Future Hits’ most recent album, Today is Forever, contains a collection of songs – in English and Spanish – whose educational nature will go unnoticed at first. When I initially played the CD, I was taken by Baron’s voice, which is very similar to Stephen Malkmus’. The lyrics are relatable and I felt an instant connection to the indie sounds of the music. There was no indication that the songs were crafted to encourage proper pronunciation, literacy, phonics and many other divisions of Language Arts and Reading.

I have always wanted to be an educator and love hearing about creative ways to use music as a teaching resource. So when Today is Forever crossed my path, I was moved to learn more. I had a great conversation with Baron who goes deeper into Future Hits, as a project and a band while also explaining the many fascinating ways he integrates his songs in the classroom. He also touches upon how Dave Matthews Band encouraged singing, the new album and new curriculum he is working on that will be available online as a .PDF and mp3.

Whether you are an educator or parent, or if English or Spanish (or both) is spoken in your home, I highly recommend giving Future Hits a spin.

Today is Forever is available through Bandcamp, iTunes, and CDBaby.


KCG: Tell us about Future Hits?

Matthew Baron: Sure! I am an ESL Resource teacher, and Future Hits is a project I started as a way for me to come up with lessons that meet the needs of all types of learners.

In March 2011, I was in an alternative Masters Program for Education, and one of my key assessments was based on an in-classroom assessment. A first grade teacher who had a group of ESL students in her classroom gave me her class’s spelling words for the upcoming week, which contained long “o” words featuring “oa” and “ow” spelling patterns. With 10-12 feature words in front of me, I decided to write a song called “Yellow Boat,” which ended up being on our first album, Songs for Learning. During my assessment, I brought the song and a lyric sheet to the classroom, and gave the kids a spelling quiz. It was a smash! My assessor loved it, the teacher loved it, my administration loved it, and they all encouraged me to continue to do similar songs and exercises.

As time went on, I developed the lessons more fully. I don’t always work with spelling words; sometimes it’s vocabulary, or writing strategies like persuasive writing, “if/then” statements, or compound words. I also come up with different exercises like finding adjectives or underlining nouns, and other anchor activities like word sorts and charades. Each song’s content can shift into higher order of thinking questions, which I label as “Brain Teasers.”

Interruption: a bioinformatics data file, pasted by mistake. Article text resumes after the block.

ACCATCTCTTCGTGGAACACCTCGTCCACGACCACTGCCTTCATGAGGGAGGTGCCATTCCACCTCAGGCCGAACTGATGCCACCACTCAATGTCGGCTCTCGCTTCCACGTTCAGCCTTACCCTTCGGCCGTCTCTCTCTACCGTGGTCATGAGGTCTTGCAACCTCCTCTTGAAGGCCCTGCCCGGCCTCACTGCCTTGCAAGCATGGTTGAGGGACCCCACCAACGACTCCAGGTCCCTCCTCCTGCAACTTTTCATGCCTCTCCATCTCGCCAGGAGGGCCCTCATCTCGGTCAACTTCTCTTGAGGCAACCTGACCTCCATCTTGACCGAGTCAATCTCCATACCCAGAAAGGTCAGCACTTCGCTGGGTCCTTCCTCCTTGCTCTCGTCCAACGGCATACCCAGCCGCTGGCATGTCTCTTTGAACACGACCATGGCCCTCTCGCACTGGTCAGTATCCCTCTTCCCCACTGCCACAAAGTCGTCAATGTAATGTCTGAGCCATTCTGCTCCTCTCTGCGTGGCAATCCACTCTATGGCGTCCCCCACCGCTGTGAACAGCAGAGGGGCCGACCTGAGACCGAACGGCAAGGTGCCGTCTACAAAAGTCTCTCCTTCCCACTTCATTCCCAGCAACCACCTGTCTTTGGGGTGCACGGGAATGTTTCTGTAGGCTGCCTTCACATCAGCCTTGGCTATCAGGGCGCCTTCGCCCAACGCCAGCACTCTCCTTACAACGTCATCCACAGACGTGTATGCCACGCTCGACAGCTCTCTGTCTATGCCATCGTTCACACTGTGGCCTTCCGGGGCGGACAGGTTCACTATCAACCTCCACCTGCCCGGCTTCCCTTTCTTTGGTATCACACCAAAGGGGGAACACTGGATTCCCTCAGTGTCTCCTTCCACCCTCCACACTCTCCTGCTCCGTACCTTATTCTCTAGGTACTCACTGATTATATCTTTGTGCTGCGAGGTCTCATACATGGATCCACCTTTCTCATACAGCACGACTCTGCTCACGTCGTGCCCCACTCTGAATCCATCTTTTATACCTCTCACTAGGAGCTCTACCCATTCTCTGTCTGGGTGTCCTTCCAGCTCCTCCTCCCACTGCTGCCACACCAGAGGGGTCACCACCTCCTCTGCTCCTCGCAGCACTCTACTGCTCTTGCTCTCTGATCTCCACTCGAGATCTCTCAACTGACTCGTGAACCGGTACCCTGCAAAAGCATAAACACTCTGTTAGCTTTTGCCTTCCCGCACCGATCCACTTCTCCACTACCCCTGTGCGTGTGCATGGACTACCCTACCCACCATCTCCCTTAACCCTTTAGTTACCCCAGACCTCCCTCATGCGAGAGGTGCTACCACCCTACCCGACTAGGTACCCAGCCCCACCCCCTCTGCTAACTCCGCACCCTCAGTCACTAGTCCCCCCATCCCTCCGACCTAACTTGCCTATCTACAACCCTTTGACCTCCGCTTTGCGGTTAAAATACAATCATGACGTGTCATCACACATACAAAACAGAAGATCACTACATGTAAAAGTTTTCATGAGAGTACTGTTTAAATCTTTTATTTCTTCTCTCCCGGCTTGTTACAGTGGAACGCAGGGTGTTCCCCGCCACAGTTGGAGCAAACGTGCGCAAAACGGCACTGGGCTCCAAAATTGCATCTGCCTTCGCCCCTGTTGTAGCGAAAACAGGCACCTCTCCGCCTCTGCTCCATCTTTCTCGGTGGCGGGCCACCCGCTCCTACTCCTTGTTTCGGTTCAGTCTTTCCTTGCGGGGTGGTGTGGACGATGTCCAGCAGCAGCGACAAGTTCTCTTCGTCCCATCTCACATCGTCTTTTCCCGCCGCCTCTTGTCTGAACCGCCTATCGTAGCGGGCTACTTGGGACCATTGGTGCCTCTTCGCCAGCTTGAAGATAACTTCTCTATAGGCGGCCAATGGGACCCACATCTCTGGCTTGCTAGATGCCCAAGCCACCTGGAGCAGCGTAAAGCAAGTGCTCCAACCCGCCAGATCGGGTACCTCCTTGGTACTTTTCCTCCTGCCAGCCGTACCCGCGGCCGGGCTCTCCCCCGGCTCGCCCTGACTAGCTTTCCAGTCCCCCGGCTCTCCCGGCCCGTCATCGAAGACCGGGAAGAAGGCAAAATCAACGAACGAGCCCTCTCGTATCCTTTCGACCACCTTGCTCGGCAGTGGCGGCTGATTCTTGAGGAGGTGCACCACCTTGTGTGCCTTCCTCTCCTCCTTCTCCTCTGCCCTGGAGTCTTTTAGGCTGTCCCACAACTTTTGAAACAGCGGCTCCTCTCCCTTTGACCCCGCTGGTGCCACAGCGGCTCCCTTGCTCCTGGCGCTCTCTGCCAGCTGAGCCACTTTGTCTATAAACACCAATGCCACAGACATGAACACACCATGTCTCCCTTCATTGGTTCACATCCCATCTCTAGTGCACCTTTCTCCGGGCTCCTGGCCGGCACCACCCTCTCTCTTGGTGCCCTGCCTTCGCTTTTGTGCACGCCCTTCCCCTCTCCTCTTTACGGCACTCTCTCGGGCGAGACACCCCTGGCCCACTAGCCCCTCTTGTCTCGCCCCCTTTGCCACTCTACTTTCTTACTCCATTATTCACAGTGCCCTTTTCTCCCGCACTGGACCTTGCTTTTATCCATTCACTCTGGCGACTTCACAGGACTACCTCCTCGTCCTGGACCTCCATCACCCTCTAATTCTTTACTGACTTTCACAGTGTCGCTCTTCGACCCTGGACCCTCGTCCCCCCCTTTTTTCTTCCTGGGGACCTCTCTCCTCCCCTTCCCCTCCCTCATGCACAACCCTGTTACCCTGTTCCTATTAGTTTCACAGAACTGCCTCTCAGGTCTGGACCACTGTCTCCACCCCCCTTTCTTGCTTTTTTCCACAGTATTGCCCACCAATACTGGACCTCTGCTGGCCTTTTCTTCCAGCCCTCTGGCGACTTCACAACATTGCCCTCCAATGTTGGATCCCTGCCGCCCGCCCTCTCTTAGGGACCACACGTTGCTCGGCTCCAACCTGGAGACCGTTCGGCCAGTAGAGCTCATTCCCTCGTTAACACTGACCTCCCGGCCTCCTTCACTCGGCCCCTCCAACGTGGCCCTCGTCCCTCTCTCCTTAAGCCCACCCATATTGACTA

At times I let kids illustrate their comprehension. So if a kid is young or has writing challenges or doesn’t know English yet, they can draw what they hear from the song first as opposed to writing it. This is an effective and joyful modification for diverse learners and English-language learners.

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KCG: How did you decide on the name Today is Forever for your second album?

Today is Forever comes from something one of my student’s said. One day after school, I overheard a seven year-old boy say to his mom when he got picked that “today is forever.” I just thought that was such a great phrase. It’s very profound, simple, and open to interpretation

KCG: Your previous career was in Sales. Going from Sales to Teaching, how would you describe your experience as an educator? 

A friend and mentor of mine told me while I was still in my education masters program: “Being a teacher isn’t just about having interesting conversations with students, you have to actually teach to the standards.” I look at my role as an educator as not necessarily doing interesting things with kids as a first priority. My first priority is to teach them what the state and the country standardizes. I think about how I can teach kids in an interesting and impactful way. In general, I think people consider learning through music as a fun way to learn, and often frivolous. I don’t want to look at what I’m doing with my students always as fun exercises. I think it’s inherently fun because it’s getting the kids to think by using songs as a springboard for a lesson, but the meatiness of the corresponding lessons really challenge and ignite the kids’ thinking.

KCG: How do you cover making music for families versus writing for your students? Is it hard to separate the educator part of yourself versus artist/musician?